Have you ever kept a secret? A secret is something you know that you aren’t supposed to tell anyone else. You might be the only person who knows, or maybe you heard the story from someone else. There have been some famous secrets in history, like when Alexander Hamilton and others moved the US capital from New York to Washington, DC. Then there’s the formula for Coke, which only 2 people know at any time. The thing is, people aren’t so good at keeping secrets. They say, “Oh, I’ll just tell my one friend and tell her not to tell anyone…” Then that friend might tell 1 friend and say the same thing…If you do the math, pretty soon 15 or 20 people know, even though no one was supposed to talk about it!
Wee ones: If you know a secret that you tell to a friend, and your friend tells a friend, at least how many people know the secret now?
Little kids: If you spill a secret to 2 friends, who each tell 2 friends, at least how many people know the secret now? Bonus: If you hear the secret at 2 pm, tell your friends 2 hours later, and they tell their friends 2 hours after that, at what time do the last people hear it?
Big kids: Let’s say each person tells 3 people a secret. Starting with that first person, how many rounds of telling does it take for at least 30 people to hear it? (To be clear, the first person telling 3 people counts as the 1st “round” — and it’s always new people who hear it.) Bonus: How many new people hear it in the round after that?
Wee ones: 3 people.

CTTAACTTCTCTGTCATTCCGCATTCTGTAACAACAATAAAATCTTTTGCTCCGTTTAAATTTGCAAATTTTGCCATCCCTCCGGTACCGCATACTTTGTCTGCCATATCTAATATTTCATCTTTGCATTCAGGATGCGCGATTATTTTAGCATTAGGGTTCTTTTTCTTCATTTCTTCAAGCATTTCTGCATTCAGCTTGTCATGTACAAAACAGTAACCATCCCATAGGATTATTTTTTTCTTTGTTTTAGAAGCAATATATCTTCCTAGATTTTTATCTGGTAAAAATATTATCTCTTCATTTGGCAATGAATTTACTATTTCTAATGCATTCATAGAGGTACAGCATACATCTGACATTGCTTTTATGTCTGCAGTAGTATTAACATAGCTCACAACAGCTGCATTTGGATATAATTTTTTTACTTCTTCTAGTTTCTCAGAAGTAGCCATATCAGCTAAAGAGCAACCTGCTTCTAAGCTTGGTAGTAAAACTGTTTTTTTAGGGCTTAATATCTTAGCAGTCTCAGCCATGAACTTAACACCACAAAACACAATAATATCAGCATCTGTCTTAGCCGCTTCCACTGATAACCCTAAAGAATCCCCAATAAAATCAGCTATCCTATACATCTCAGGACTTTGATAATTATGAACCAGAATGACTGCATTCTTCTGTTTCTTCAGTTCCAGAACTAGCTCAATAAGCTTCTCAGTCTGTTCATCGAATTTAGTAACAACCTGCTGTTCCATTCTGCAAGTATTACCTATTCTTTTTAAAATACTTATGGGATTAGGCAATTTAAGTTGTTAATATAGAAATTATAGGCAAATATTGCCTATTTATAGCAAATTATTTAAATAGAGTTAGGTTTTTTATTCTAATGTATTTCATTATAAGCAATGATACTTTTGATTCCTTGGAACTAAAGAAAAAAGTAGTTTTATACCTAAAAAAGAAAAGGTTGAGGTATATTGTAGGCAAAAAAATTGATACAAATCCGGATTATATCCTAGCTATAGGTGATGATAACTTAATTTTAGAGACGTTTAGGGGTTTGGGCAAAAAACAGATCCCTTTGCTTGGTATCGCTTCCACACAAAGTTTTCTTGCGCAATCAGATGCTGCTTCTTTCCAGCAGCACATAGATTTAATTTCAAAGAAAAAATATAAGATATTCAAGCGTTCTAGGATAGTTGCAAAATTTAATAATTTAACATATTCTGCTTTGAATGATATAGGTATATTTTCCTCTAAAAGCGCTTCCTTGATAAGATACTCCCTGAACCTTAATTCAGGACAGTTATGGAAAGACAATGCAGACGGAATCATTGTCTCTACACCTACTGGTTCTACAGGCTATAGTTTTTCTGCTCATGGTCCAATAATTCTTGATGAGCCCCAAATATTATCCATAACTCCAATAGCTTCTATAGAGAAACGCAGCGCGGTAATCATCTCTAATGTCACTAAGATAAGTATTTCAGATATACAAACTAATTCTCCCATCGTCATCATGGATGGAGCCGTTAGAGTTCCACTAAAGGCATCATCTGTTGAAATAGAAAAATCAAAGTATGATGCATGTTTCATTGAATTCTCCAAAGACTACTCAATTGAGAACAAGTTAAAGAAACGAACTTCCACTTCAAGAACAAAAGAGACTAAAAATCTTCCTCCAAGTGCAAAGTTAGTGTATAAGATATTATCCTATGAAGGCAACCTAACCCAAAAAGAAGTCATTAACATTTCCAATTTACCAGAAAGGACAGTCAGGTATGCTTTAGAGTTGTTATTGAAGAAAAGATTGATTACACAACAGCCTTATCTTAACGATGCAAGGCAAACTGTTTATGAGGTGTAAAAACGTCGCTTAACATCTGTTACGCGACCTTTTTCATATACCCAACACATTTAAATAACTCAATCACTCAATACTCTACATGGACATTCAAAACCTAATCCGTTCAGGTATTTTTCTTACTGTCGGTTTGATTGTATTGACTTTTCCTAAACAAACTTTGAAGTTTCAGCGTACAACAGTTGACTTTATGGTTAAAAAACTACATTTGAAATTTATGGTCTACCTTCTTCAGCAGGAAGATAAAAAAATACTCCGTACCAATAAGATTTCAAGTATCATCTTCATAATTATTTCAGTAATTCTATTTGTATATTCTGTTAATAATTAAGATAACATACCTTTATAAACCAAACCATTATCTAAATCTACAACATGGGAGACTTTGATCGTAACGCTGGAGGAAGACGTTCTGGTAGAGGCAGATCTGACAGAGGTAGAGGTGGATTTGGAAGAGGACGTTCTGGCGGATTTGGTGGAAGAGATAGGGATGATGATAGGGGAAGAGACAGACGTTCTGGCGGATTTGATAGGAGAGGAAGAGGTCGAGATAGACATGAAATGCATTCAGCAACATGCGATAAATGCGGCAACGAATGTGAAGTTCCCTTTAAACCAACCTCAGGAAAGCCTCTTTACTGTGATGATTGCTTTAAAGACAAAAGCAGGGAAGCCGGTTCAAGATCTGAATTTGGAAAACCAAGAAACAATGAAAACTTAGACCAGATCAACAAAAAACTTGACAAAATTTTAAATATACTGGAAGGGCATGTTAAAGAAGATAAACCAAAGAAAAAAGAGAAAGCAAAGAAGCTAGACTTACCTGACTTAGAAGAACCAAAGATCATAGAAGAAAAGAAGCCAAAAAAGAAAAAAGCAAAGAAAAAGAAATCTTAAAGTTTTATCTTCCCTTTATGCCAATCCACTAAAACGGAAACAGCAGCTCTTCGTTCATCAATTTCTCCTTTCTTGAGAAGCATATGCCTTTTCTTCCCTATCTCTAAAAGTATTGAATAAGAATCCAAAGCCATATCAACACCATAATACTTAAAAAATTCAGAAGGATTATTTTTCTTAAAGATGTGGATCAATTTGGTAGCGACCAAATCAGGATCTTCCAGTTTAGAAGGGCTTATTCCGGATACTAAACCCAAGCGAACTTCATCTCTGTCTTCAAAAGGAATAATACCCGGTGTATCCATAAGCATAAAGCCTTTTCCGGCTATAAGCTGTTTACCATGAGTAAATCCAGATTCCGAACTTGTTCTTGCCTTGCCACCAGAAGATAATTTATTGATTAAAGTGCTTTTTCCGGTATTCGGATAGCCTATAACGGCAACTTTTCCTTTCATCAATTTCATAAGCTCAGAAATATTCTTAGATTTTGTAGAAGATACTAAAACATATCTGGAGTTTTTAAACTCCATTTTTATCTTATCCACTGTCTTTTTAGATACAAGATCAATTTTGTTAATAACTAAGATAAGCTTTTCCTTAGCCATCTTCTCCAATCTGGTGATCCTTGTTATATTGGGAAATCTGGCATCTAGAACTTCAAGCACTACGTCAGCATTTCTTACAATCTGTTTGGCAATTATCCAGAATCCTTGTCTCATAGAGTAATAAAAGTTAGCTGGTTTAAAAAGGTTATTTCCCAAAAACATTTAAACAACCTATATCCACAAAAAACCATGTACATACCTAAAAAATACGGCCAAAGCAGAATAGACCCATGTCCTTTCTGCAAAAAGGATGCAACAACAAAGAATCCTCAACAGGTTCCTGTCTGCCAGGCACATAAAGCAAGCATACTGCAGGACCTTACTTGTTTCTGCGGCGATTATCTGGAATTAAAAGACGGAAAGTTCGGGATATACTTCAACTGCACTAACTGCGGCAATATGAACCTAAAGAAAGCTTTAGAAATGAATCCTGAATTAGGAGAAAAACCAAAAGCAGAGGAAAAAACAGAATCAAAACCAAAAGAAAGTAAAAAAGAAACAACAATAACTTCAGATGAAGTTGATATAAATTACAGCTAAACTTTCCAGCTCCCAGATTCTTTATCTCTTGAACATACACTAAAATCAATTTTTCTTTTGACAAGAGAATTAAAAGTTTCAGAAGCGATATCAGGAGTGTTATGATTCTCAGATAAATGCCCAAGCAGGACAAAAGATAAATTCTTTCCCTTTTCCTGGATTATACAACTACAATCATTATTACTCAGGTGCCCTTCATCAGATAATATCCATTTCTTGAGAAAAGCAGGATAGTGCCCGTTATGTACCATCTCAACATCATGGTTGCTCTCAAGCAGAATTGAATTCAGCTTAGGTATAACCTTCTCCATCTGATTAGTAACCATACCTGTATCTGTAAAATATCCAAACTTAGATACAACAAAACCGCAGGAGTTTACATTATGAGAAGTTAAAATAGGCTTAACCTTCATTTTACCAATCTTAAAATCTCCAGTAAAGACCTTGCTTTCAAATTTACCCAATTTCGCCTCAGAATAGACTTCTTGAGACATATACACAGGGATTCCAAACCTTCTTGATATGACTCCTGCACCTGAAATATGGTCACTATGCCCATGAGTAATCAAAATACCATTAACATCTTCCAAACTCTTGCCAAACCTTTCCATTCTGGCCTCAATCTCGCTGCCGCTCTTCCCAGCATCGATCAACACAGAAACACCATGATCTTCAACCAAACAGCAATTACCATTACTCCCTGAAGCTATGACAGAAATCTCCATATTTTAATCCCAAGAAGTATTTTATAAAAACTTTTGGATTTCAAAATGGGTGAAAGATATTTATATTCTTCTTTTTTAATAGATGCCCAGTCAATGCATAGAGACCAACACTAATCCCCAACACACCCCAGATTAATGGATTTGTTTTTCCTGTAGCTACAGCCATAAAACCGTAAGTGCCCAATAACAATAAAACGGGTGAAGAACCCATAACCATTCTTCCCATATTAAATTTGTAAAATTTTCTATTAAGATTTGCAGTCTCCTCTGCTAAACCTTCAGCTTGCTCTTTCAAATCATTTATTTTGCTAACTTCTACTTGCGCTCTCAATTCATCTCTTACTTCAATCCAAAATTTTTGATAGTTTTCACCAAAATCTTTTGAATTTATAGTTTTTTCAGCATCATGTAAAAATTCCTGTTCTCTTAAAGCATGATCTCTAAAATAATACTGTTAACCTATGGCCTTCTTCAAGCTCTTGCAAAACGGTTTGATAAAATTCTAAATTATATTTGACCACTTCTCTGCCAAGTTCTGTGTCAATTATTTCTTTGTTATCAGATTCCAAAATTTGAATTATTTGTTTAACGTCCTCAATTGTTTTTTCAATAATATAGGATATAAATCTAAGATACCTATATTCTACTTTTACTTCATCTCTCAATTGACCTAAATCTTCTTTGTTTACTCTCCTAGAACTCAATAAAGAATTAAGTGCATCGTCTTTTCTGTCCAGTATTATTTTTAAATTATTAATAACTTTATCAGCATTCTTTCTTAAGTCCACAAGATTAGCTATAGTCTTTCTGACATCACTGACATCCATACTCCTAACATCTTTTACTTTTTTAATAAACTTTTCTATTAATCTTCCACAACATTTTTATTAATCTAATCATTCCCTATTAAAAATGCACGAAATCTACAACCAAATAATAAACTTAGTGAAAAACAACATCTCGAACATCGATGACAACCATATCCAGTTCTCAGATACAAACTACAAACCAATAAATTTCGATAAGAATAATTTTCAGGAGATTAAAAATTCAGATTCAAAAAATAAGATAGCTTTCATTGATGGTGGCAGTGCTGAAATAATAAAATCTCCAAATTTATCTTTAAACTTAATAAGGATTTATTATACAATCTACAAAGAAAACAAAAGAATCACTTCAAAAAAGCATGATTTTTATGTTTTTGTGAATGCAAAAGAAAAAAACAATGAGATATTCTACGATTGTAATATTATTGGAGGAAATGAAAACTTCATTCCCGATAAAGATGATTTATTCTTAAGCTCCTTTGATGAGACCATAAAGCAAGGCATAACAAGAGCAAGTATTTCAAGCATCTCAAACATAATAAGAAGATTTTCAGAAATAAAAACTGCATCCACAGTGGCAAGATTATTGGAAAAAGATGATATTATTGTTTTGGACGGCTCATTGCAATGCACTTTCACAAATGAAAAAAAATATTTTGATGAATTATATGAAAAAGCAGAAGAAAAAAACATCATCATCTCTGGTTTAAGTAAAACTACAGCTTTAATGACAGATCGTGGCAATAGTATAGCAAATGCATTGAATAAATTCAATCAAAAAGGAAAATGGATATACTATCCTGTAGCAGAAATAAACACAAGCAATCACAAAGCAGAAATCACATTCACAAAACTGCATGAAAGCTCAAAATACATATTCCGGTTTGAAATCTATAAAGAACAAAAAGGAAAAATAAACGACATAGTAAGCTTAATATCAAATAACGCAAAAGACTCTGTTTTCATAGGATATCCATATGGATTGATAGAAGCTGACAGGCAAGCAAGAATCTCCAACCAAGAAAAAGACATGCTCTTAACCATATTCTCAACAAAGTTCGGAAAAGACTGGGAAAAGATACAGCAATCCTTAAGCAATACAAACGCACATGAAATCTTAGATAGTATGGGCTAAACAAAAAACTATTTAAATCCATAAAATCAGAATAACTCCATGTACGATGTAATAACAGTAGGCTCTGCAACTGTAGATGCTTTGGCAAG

Little kids: 7 people: you, your 2 friends, and the 4 people they told. Bonus: At 6 pm.
Big kids: It takes just 3 rounds, the 1st round adds 3 friends, then they add 9 (for a total of 12 + the starter), then those 9 people add 27 more (for a total of 12 + 27 + the starter, or 40 people). Bonus: 81 people (27 x 3).
Now here’s a JUICY SECRET: how many people have the same exact birthday as you? Find out tomorrow on Bedtime Math!
Laura Bilodeau Overdeck is founder and president of Bedtime Math Foundation. Her goal is to make math as playful for kids as it was for her when she was a child. Her mom had Laura baking before she could walk, and her dad had her using power tools at a very unsafe age, measuring lengths, widths and angles in the process. Armed with this early love of numbers, Laura went on to get a BA in astrophysics from Princeton University, and an MBA from the Wharton School of Business; she continues to star-gaze today. Laura’s other interests include her three lively children, chocolate, extreme vehicles, and Lego Mindstorms.